Colson: He/she was a great stand-in — what’s next?
The first sign that something was a little off was the shoes.
They weren’t in any way the kind of shoes you’d expect to stumble across in the lower reaches of Fort Zachary Taylor, a 165-year-old, majestic but crumbling naval fortification at the western end of Key West.
No, they were bright red, patent leather, thigh-length pumps with heels so high their wearer would have to deal with nosebleeds every time she put them on.
On second thought, maybe these were JUST the kind of footwear one might expect to find at that spot, in this portion of the 21st Century.
But, more on that later.
For the moment, I was a little taken aback, perhaps even flummoxed by the splash of intense color at my feet, as I had just rounded a corner and found myself thinking about transvestites.
Now, before you get the wrong idea, let me explain, and that will mean taking a little trip backward in time.
There normally are four of us — we occasionally call ourselves the Four Horsemen just for grins — who all went to the University of Wisconsin in Madison back in the late 1970s.
Myself, Nick, Mark and Kent had all gone separate ways, but then again we stuck together, meeting every so often in one outlandish spot or another to recharge the friendship and remember the days when we didn’t care so much about what was coming around the next bend.
This time, we picked Key West in late January, mostly because Nick happens to be living in Miami with his wonderful wife and diamond-bright son, Sebastian.
But this time, something was wrong. Kent was unable to join us due to some mysterious issue having to do with work, or making some sort of money deal, or maybe it was something more dark and sinister, we were afraid to ask.
Anyways, after we got over our pique that Kent would not be joining us, we realized that the worst part of Kent’s absence would be the undermining of a tradition we had grown fond of — a photo of the Four Horsemen (or the Three Musketeers minus d’Artagnan, in this instance) with Kent traditionally holding a newspaper published on the day of the photo, kind of like hostages to our own excess.
Jokesters that we are, we felt a need to commemorate the entire scenario in some sarcastic, harmlessly vengeful way, so we began casting about for a substitute for Kent in the inevitable photo.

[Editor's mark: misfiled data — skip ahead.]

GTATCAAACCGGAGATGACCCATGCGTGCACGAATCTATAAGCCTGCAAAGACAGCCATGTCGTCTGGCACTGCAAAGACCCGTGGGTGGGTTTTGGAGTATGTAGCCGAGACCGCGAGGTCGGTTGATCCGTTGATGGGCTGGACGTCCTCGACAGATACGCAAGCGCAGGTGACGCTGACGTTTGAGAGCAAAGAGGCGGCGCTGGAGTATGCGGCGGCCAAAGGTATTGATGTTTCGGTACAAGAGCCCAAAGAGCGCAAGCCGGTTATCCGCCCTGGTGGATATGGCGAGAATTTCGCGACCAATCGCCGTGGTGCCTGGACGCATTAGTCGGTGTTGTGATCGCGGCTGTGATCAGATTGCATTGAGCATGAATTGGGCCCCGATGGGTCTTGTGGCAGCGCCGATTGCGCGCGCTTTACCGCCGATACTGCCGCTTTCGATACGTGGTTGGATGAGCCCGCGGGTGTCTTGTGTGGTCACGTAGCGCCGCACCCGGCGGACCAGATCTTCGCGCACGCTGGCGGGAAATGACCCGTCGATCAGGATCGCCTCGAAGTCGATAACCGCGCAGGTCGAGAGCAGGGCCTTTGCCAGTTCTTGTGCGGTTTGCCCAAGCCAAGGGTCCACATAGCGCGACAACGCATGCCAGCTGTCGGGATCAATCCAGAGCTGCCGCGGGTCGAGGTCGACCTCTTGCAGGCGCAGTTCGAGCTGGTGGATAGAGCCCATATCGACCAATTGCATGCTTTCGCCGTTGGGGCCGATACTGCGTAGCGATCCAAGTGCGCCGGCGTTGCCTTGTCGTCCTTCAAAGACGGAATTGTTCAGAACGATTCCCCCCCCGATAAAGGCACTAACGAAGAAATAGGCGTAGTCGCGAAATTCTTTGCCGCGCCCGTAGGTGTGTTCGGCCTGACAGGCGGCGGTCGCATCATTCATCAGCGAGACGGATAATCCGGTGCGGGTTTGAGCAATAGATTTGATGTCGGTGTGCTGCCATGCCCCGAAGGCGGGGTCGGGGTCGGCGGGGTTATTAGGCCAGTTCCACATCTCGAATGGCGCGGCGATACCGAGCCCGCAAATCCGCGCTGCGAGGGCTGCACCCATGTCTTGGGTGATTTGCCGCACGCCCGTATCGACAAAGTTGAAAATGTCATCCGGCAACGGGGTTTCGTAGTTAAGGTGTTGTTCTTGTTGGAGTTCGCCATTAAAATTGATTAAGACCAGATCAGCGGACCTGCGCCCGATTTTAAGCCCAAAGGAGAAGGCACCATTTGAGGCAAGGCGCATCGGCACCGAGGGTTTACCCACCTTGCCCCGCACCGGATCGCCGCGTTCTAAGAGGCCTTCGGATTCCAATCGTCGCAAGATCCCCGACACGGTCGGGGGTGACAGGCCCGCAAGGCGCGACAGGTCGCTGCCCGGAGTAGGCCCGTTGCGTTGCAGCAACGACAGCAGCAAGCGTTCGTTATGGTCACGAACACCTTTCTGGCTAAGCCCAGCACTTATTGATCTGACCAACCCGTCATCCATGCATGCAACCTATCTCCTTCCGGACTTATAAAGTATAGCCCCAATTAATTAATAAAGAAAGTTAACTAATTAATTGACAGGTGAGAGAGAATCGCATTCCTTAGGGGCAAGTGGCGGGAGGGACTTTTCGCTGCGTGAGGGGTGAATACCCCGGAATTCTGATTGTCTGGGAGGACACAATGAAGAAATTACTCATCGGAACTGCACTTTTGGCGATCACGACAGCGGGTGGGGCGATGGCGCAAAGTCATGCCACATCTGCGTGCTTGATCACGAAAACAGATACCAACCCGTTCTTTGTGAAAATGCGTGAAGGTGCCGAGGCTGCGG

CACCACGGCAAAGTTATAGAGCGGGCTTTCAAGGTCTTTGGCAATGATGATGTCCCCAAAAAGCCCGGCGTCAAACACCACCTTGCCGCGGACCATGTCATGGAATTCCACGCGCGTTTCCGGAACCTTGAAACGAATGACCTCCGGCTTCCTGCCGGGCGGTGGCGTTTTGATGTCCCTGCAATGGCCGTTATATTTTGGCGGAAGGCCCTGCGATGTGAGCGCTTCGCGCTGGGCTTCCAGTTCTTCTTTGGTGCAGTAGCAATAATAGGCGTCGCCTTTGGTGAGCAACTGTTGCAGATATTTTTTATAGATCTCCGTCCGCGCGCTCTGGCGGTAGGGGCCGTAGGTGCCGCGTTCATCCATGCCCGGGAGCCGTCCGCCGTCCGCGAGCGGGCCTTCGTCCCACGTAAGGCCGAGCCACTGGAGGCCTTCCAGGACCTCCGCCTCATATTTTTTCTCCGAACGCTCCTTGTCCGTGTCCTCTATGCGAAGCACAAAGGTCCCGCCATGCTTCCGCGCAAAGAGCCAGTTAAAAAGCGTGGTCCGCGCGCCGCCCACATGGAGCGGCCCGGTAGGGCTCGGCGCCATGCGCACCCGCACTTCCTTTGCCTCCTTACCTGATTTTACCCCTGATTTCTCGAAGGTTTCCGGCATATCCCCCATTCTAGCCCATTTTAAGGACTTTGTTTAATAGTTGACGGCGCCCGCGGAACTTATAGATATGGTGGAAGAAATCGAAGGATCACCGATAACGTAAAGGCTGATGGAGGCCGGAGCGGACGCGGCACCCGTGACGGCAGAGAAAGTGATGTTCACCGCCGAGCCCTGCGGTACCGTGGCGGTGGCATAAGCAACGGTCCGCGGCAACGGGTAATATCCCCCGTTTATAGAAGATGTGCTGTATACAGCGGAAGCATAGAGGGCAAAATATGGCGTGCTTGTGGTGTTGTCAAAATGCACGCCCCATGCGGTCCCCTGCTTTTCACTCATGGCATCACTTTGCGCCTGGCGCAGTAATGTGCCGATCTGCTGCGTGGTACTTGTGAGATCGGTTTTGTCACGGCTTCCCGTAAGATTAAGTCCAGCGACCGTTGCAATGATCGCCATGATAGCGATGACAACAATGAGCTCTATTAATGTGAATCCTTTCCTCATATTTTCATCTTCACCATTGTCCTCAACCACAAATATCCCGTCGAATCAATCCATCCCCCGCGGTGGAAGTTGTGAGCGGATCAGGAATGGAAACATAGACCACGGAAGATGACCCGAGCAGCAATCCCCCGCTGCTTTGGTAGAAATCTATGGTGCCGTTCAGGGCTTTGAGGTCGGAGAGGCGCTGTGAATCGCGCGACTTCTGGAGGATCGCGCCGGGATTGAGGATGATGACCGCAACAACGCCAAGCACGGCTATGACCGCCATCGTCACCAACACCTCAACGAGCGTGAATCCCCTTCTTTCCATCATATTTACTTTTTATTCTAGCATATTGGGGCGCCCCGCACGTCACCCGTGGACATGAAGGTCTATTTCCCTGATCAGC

We thought about getting our hands on a mannequin and dressing it up, but the logistical difficulties soon forced our thoughts elsewhere.
Since we were in Key West, our next thoughts were of some obvious gay boy, a supercilious queer who is proud of his status and would enjoy the very idea of our revenge.
Naturally, our nasty little minds immediately moved on to the next obvious possibility, a drag queen, and we knew we had hit paydirt.
And here, in the dank, dark recesses of crumbling old Fort Zachary Taylor, surrounded by cannons and tourists, we had stumbled upon our quarry, who gave her name as Elle (which means “she” in French).
Elle was posing for pictures in full regalia — meaning a tight leather one-piece that left little to the imagination, bulging “breasts” and variations on a theme of footwear with heels up to, well, you know.
Just the kind of thing you’d be amazed to encounter anywhere else, but which fit right into the overall atmosphere of Key West.
Turned out, perhaps inescapably, that the photographer, a tiny little man named Alex, wasn’t actually a man at all.
“I’m what you’d call a Drag King,” Alex announced proudly to me, explaining instantly, “I’m a girl who’s trying to be a man.”
An assertion that was proved when we caught Alex’s act that night at the 801 Club on Duval Street — but that’s another story.
So, I huddled with my chums, who had been standing a little ways off inspecting a cannon that could blast a 100-pound ball of lead some two miles out to sea, and we got to work making our own kind of history.
There were, of course, some minor delays. We had to find a newspaper, for one, and that’s not an easy task these days.
But we championed gamely on, and our co-conspirators were kind enough to stay on past their appointed departure time while Mark wandered around in search of the Proof (the paper, you understand).
Finally, the thing was done, and a fine thing it is (the photo, I mean), if I do say so myself.
Nick sent the photo off to Kent, who sent us back a droll reply, and our mission was accomplished.
The only question remaining is, when we get to Havana next year (that’s the plan, such as it is, at this point), what do we do for an encore?
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